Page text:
Japans astronauts

A number of Japanese astronauts and cosmonauts have reached orbit. NASDA had agreements with NASA for astronauts to fly as payload specialists on the Space Shuttle, but delays caused by the loss of the Challenger Space Shuttle meant that journalist Toyohiro Akiyama beat NASDA's specialists to become the first Japanese person in space (see panel, opposite). The first NASDA astronaut was Mamoru Mohri, who flew aboard the Japanese-


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Just like the rival powers of the Space Race, China today presents its space programme as a symbol of national pride and superiority, as seen in posters like this one.


Just like the rival powers of the Space Race, China today presents its space programme as a symbol of national pride and superiority, as seen in posters like this one.


Uniformed officers monitor a simulated launch from the control centre at Xichang Satellite Launch Centre, which is situated some 6km (4 miles) from the launch pad.

Long March into space

Although China was the birthplace of the rocket, it was slow to become a modern space power. Yet it now has its own military programme and operates commercial launch vehicles and satellites.

The catalyst for the formation of a national space programme in China dates back to the mid-1950s, when the recently established communist government welcomed the return of Tsien Hsue-shen from the USA (see panel, right). At the time, relations between the People's Republic of China and the Soviet Union were at their warmest, and an agreement signed in 1956 kick-started the Chinese missile programme by providing access to Soviet technology and expertise. However, China was far from immune to the political machinations and dogmatism that often frustrated Soviet space scientists, and although missile development continued to be a priority, support for the space programme waxed and waned - particularly after relations with the Soviets began to deteriorate in 1960.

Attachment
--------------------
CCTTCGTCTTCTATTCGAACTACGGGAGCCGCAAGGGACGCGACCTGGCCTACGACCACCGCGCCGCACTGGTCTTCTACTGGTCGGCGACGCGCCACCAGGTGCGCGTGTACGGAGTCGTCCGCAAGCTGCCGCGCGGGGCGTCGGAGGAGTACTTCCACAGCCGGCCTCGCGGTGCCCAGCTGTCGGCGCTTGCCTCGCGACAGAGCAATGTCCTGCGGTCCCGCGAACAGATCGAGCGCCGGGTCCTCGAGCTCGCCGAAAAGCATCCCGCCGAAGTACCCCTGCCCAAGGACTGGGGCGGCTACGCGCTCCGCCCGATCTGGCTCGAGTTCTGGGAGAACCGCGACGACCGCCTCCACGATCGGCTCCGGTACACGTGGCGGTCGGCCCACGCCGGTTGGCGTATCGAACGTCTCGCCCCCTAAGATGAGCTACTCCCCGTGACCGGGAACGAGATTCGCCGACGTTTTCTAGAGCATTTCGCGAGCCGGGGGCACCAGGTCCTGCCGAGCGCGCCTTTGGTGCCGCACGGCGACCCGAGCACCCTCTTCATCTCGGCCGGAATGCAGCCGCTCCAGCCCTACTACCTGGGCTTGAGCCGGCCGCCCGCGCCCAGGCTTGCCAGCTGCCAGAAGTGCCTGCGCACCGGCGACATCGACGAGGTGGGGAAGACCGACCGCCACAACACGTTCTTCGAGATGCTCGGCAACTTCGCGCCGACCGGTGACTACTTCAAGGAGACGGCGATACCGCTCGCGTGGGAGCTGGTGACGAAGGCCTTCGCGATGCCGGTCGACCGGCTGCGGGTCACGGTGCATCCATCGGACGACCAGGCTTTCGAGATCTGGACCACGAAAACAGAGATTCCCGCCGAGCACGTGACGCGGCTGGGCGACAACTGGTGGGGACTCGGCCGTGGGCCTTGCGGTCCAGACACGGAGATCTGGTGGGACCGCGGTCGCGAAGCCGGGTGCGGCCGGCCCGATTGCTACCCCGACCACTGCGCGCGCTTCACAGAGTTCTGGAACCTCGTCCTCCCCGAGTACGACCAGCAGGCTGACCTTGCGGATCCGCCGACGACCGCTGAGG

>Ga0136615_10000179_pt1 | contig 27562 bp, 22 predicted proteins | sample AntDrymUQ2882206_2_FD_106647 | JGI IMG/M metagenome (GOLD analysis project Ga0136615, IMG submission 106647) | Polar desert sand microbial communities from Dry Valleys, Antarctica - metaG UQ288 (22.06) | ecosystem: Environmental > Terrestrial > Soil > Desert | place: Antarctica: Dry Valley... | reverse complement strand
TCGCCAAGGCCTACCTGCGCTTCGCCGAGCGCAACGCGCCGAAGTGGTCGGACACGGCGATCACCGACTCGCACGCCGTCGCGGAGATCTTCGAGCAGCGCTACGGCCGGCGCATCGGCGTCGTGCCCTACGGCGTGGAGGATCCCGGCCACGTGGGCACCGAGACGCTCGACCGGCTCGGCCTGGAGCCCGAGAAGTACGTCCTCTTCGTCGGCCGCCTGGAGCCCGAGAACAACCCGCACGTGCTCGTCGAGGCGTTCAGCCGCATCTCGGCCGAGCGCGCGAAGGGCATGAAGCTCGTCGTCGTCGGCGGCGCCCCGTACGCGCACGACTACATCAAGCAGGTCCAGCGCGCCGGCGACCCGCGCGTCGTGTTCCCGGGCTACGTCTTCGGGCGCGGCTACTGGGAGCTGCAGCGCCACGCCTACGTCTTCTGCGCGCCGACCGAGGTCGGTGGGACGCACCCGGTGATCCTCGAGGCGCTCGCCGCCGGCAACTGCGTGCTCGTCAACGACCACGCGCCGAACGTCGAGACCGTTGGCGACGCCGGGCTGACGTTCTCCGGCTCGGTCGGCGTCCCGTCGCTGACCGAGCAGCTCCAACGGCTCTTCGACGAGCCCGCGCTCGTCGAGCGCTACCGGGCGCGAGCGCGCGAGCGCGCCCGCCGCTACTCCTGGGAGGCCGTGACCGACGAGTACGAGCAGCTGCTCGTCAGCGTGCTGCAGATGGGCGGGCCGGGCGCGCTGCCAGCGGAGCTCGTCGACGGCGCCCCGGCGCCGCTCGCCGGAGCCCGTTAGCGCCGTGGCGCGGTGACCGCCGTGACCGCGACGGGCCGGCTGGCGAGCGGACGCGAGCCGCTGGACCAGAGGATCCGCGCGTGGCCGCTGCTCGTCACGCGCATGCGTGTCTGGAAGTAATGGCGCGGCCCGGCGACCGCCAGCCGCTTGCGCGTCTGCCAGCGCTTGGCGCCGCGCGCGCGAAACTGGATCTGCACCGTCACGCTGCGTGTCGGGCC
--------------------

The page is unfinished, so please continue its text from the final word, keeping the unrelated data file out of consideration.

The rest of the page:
Nevertheless, in 1970 China launched its first satellite, Dong Fang Hong-1. This was an updated equivalent of Sputnik 1, orbiting the Earth while transmitting a recording of the communist patriotic song The East is Red. The launch vehicle was Tsien's own Chang Zheng ("Long March", abbreviated as either CZ or LM) design - which is still in use today, albeit in a different form (see panel, below). The success of the CZ rocket allowed China to enter the commercial launch market in 1985. Early customers included the comsat companies Asiasat in Hong Kong and Optus in Australia, as well as organizations in Sweden and Pakistan. Much of the Iridium satellite phone network has also been launched from China.





China's launchers were originally based on the DF-5 ICBM, but soon developed along their own path. The CZ-2 is a family of launchers built around a common core, to which a variety of boosters and extra stages can be added. Despite the introduction of the CZ-3, which uses more powerful liquid hydrogen and oxygen as propellants, the older rocket is still in use. Development problems for the CZ-3 culminated in a 1996 disaster when a rocket hit a village near its launch site. Following a thorough overhaul, the CZ-3 has operated flawlessly. A new launch vehicle, the CZ-6, is currently in development.



Widely regarded as the founding father of China's space programme, Tsien Hsue-shen (b.1911) also played a key role in the early US space effort. Born and educated in China, he won a scholarship to study in the US in 1935.

After moving to the California Institute of Technology in 1936, Tsien began work on experimental rockets. During the Second World War, he helped establish the Jet f Propulsion Laboratory (JPL), but in 1950 he was arrested at the height of US anti-communist paranoia. After deportation to China in 1955, he did indeed join the Communist Party, leading the Chinese effort to develop ballistic missiles and launch vehicles.

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